by active participation and involvement of both men and women; - Mainstreaming a gender perspective in the development process; - Building and strengthening partnerships with civil society, particularly women’s organizations, corporate and private sector agencies.
In addition to the role of the State and the constitutional provisions that exist, the judiciary has played a key role in the advancement of gender justice in India, including through the mechanism of public interest litigation which has taken deep roots in
the country. The Supreme Court of India has delivered landmark pronouncements on matters such as the need for equal property rights for women, particularly in case of inheritance and sexual harassment at the workplace. The process of organising women into
Self-Help Groups to provide them a permanent forum for articulating their needs has been extremely successful, with more than a million such groups now in existence all over the country. Functioning at the grass root level, these groups are becoming agents
of social change, and enabling access to financial and material resources.
In conclusion, let me reiterate India’s full commitment to work with the international community to promote and protect the rights of women.
AGENDA ITEM 13: RIGHTS OF THE CHILD
India’s commitment to the rights of the child is civilisational and enshrined in our Constitution. Mahatma Gandhi had said, and I quote, if we are to reach real peace in this world, and if we are to carry on real war against war, we shall have to begin with
children, unquote. Even prior to India’s accession to the Convention on the Rights of the Child, India’s policies and programmes at the central and state levels were directed towards creating an affirmative environment for children’s rights.
One of the Directive Principles of State Policy contained in the Constitution states that the State shall, and I quote, ensure that children are given opportunities and facilities to develop in a healthy manner and in conditions of dignity and that childhood
and youth are protected against exploitation and against moral and material abandonment, unquote. India has one of the most comprehensive legal regimes for the protection of children. The Constitution of India articulates in substantial measure several of
the principles of the Convention on the Rights of the Child. Our national policies have seen rapid progress since independence and we have tried to provide maximum outreach for our programmes for children. This is a recognition of the importance that children
have in the life and well-being of a nation, as equally of the fact that India has the largest child population in the world.
Being a vibrant democracy, change necessarily takes place in an environment of consensus and participation of the people. This process may be time consuming, but the results are resilient and sustainable. Poverty is the greatest enemy of children. Our achievements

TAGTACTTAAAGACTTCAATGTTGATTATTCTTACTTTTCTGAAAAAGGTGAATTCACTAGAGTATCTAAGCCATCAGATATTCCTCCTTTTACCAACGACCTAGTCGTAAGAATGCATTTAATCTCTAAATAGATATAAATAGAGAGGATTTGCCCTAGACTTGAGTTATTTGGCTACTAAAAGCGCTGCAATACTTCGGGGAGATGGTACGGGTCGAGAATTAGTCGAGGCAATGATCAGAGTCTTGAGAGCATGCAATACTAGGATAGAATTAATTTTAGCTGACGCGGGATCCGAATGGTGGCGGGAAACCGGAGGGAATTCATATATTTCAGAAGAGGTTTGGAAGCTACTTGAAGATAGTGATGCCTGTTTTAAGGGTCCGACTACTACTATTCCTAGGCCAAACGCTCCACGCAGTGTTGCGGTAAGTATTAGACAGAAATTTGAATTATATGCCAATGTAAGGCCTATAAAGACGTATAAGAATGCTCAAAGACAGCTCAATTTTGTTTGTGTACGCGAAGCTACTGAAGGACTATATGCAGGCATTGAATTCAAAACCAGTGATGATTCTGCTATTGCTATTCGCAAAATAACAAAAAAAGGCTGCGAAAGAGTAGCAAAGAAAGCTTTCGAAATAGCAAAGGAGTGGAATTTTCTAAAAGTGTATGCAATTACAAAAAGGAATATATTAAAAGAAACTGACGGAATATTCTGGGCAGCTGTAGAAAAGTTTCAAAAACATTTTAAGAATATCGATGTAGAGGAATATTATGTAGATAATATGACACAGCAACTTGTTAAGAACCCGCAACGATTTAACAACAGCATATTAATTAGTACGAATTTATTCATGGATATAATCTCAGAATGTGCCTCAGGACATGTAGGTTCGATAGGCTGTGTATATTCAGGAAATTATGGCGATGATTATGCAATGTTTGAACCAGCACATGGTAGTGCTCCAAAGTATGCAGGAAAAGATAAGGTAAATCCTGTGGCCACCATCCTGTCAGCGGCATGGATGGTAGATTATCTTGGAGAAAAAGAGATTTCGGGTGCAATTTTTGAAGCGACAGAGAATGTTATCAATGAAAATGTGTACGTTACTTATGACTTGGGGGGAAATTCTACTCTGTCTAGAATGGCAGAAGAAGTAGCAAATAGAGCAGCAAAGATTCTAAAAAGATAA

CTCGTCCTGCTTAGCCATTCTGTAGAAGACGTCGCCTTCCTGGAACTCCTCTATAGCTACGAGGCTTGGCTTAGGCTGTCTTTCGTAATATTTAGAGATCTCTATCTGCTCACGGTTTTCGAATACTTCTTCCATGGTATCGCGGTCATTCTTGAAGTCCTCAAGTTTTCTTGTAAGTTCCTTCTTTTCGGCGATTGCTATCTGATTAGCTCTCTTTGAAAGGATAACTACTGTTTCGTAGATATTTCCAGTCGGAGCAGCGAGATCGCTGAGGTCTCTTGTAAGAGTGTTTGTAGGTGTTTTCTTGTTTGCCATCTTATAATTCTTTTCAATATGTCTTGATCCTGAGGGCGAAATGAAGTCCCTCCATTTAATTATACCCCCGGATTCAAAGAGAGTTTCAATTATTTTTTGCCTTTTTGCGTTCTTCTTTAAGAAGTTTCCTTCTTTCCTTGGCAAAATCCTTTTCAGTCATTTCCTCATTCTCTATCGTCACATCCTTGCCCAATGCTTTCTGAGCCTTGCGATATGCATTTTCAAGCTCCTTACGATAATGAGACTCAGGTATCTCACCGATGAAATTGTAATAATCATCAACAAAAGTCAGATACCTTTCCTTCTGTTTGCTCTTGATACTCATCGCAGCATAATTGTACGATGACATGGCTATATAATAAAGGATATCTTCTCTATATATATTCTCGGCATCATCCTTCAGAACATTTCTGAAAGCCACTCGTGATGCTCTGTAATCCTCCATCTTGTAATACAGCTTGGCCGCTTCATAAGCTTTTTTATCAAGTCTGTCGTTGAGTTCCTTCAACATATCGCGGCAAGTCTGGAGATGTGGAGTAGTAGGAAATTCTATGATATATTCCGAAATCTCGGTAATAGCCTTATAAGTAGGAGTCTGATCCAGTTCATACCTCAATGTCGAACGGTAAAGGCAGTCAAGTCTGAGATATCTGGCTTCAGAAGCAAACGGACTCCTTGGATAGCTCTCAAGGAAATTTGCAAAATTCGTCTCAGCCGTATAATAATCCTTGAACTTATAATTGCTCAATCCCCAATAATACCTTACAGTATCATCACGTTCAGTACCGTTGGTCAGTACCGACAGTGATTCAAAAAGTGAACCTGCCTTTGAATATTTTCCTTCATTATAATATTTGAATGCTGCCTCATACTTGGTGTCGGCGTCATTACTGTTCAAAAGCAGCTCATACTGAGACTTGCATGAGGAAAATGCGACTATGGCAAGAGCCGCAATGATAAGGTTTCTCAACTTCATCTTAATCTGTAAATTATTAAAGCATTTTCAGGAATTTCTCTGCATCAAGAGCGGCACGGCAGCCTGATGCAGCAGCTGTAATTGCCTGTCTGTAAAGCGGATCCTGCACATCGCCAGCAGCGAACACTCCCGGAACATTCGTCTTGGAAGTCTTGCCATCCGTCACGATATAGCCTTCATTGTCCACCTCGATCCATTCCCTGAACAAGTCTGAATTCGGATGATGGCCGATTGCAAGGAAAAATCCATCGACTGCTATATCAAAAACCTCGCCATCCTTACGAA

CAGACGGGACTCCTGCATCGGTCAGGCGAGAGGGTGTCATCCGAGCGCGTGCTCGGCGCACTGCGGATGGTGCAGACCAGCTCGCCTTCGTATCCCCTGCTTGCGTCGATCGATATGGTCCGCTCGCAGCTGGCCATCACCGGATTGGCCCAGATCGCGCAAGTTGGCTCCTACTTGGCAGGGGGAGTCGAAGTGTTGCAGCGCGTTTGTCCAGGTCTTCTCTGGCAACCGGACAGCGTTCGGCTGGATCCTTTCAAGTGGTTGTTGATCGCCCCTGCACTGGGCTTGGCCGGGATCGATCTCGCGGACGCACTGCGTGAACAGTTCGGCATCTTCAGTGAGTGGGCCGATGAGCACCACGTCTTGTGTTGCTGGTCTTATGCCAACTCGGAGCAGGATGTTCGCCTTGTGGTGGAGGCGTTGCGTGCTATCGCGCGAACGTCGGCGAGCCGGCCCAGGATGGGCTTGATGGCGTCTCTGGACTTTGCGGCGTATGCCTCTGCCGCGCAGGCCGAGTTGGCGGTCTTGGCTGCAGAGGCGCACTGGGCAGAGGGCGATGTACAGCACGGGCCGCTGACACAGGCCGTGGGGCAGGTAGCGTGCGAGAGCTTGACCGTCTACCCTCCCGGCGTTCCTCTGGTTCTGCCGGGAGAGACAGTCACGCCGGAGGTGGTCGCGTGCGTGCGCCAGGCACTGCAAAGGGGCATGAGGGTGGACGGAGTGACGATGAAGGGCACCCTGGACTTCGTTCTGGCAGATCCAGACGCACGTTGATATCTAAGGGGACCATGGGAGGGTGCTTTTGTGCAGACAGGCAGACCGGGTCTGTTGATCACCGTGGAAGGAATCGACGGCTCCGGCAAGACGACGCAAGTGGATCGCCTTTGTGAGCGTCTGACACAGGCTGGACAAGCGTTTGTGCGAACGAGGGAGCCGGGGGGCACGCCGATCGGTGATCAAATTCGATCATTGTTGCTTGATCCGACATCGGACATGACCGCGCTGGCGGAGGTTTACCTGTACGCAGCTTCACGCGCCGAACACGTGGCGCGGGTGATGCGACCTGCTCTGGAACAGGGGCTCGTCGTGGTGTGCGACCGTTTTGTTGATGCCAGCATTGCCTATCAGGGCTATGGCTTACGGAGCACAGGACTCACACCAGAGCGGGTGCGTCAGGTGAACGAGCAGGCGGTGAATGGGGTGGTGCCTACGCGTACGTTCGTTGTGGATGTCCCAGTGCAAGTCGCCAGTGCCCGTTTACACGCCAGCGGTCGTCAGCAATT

vis-a-vis all indicators for children for the past decade have been positive if not total, and though we realize we still have a long road ahead, our commitment and determination remains undeterred. India, as a pluralistic society, is committed to bringing
about attitudinal change through consultation and decentralized, democratic means, a task which is extremely challenging.
Among the major measures taken by the Government of India in the recent past are:
- The 93rd Constitution Amendment Bill now known as the Constitution (86th Amendment) Act making free and compulsory education a fundamental right for all children in the age group of 6-14 years. The Sarva Shiksha Abhiyan, which means Campaign for Education
for All, is the Government of India's national programme to achieve Universalisation of Elementary Education as mandated by the 86th Amendment to the Constitution of India.
- The National Commission for Children Bill was introduced in Parliament in December 2003 after intense consultation with State Governments, NGOs, experts and members of civil society. The Commission will function as a guardian of children’s rights with powers
to take suo motu cognizance of child right violations.
- The National Charter for Children, a policy document that embodies our agenda for children, has been laid in both houses of Parliament. Underlying the Charter is our intent to secure for every child its inherent right to be a child and enjoy a healthy and
happy childhood, to address the root causes that negate the healthy growth and development of children, and to awaken the conscience of the community in the wider societal context to protect children from all forms of abuse, while strengthening the family,
society and the nation.
- The Pre-Natal Diagnostic Techniques (Regulation and Prevention of Misuse) Act, 1994 has been amended in 2003 to provide for the prohibition of sex selection, before or after conception, and more stringent enforcement. - The National AIDS Prevention and
Control Policy announced in 2001 aims at effective containment of the infection levels of HIV/AIDS in the general population in order to achieve zero-level of new infections by 2007.